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Seven Arkansas counties sign on for new voting gear

by Michael R. Wickline | November 3, 2019 at 9:00 a.m.
Information about new voting equipment

Seven counties are scheduled to have new voting equipment in time for the March 3 elections, reducing by a third the number of counties using old equipment, under recently signed contracts.

Secretary of State John Thurston's office signed contracts in the past several weeks with Nebraska-based Election Systems & Software for Lincoln, Madison, Mississippi, Phillips, Poinsett, Saline and Van Buren counties, according to records in the secretary of state's office.

It's possible Drew County might soon sign a similar contract with Thurston's office, said Kurt Naumann, administrative director in the secretary of state's office.

The records show the state's share of the cost for new equipment in the seven counties will total $1.7 million, with the countries contributing $902,938. Among the seven, Saline County will get the largest state contribution, $496,005, to match its $482,588.

"We had two trucks deliver it today," Saline County Clerk Doug Curtis said Thursday. "We are unloading them right now, and it is cold outside."

The new equipment includes 188 Express-Vote touch-screen machines, he said.

"You remember the old song, 'I just want to celebrate,'" Curtis said when asked about getting the new equipment. "I just want to celebrate because we were using those [iVotronics voting machines] for so long."

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Saline County's 72,798 registered voters are the fourth-largest number among the state's 75 counties, according to figures provided by Chris Powell, a spokesman for the secretary of state's office. The state has 1.71 million registered voters. Pulaski County has the most with 247,000; Benton County ranks second with 152,579 and Washington County is third with 130,052.

Madison County Clerk Tamitha Blocker said the county recently received 54 new Vote Express machines.

"Our old equipment is on its last legs and has been for a while," she said. "We really needed new equipment."


Other than Drew County, the 13 counties with old equipment and no contracts with the secretary of state's office are Baxter, Bradley, Conway, Fulton, Jefferson, Lee, Monroe, Newton, Pulaski, Scott, Searcy, Stone and St. Francis.

"We are still having ongoing discussions with the 14 counties," Naumann said.

Leslie Bellamy, elections director for the secretary of state's office, said, "They are worried about the time it takes to train their poll workers and their staff and, with the primary being in March instead of May, that moves them up two months on all their other stuff.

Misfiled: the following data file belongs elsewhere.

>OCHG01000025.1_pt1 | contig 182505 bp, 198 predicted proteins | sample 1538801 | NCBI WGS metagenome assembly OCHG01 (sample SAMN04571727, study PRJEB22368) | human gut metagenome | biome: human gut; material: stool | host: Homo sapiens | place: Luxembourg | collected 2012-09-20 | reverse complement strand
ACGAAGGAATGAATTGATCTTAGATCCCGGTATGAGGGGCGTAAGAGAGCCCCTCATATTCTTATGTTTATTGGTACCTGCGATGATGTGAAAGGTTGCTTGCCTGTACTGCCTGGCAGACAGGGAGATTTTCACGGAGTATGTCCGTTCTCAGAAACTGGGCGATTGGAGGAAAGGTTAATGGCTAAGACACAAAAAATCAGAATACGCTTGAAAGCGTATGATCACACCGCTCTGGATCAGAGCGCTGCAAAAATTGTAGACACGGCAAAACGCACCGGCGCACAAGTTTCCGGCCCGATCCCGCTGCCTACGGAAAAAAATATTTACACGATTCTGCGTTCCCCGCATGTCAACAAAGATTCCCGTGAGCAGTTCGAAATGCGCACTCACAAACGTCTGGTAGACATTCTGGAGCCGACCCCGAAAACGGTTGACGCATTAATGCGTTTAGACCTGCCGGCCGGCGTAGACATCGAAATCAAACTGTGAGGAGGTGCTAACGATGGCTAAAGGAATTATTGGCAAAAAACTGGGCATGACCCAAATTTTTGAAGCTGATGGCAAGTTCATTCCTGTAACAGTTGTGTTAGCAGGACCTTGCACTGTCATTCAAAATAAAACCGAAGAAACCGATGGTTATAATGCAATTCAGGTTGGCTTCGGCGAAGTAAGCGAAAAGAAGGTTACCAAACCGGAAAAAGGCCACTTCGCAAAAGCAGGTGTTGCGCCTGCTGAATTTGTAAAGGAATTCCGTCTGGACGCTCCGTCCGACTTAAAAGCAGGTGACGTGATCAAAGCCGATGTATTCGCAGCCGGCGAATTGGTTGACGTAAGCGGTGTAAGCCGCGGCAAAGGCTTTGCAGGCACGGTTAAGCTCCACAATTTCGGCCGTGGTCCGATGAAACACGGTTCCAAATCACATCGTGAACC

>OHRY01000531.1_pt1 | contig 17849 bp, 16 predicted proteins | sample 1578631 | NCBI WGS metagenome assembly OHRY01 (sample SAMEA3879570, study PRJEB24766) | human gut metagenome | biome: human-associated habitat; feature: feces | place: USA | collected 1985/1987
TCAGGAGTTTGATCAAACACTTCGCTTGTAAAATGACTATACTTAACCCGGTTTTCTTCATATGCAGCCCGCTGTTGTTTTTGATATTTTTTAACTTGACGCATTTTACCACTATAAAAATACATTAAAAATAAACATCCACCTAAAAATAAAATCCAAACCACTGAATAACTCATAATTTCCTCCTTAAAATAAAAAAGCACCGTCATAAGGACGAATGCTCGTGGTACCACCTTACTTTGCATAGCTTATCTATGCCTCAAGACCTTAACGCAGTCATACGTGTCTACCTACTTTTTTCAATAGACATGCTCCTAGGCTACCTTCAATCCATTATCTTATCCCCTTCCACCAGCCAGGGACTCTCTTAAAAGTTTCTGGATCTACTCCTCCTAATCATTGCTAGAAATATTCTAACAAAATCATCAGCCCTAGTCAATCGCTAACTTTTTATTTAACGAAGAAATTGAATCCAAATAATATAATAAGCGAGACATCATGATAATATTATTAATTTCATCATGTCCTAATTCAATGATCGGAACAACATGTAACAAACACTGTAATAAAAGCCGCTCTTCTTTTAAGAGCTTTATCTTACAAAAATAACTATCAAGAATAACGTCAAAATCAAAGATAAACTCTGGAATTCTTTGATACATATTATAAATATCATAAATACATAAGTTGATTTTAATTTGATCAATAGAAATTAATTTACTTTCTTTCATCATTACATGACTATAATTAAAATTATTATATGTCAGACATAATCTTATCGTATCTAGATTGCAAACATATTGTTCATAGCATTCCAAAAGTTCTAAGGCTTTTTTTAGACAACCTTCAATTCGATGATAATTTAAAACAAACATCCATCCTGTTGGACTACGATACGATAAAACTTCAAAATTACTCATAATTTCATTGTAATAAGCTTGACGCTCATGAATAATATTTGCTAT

Some of them don't want to get new equipment during the candidate filing period, which starts Monday, "because a lot of these deliveries will happen in or around filing or right around the time they have got to have their coding completed for the primary, so they just didn't feel like they had time," she said.

The state money is available under Act 808 of 2019. That law diverted $8.24 million in excess money from the property-tax relief trust fund to the county voting systems grant fund. (The law also increased the homestead property-tax credit from $350 to $375 per parcel.)

About $2 million of these funds was used to reimburse three counties -- Benton, White and Ashley -- for half of what they previously paid for new equipment.

Fifty-four of the 75 counties had updated equipment by the 2018 general election a year ago. About $9.7 million from the secretary of state's budget, $4.4 million in one-time federal money and $8.7 million from the counties paid for this equipment under deals brokered by then-Secretary of State Mark Martin's office, those officials said last year.

The old machines were bought with federal money under then-Secretary of State Charlie Daniels in 2006.

Thurston's office had estimated that new machines would cost about $15 million, before he announced Aug. 22 that he had negotiated a 15% discount with Election Systems & Software. Daniels and Martin also bought machines from the same company.


Pulaski County Judge Barry Hyde said Wednesday he hadn't heard from the secretary of state's office since a meeting weeks ago.

But then, according to Naumann, he and Hyde talked Thursday morning about equipment for the county.

Hyde said Pulaski County Election Commission Chairman Evelyn Gomez proposed shifting the county to vote centers. Hyde said the Pulaski County Quorum Court wants information about what polling locations would close under this vote center proposal. The county had 138 polling locations in November 2018.

But Gomez said, "There is not an official proposal at this time."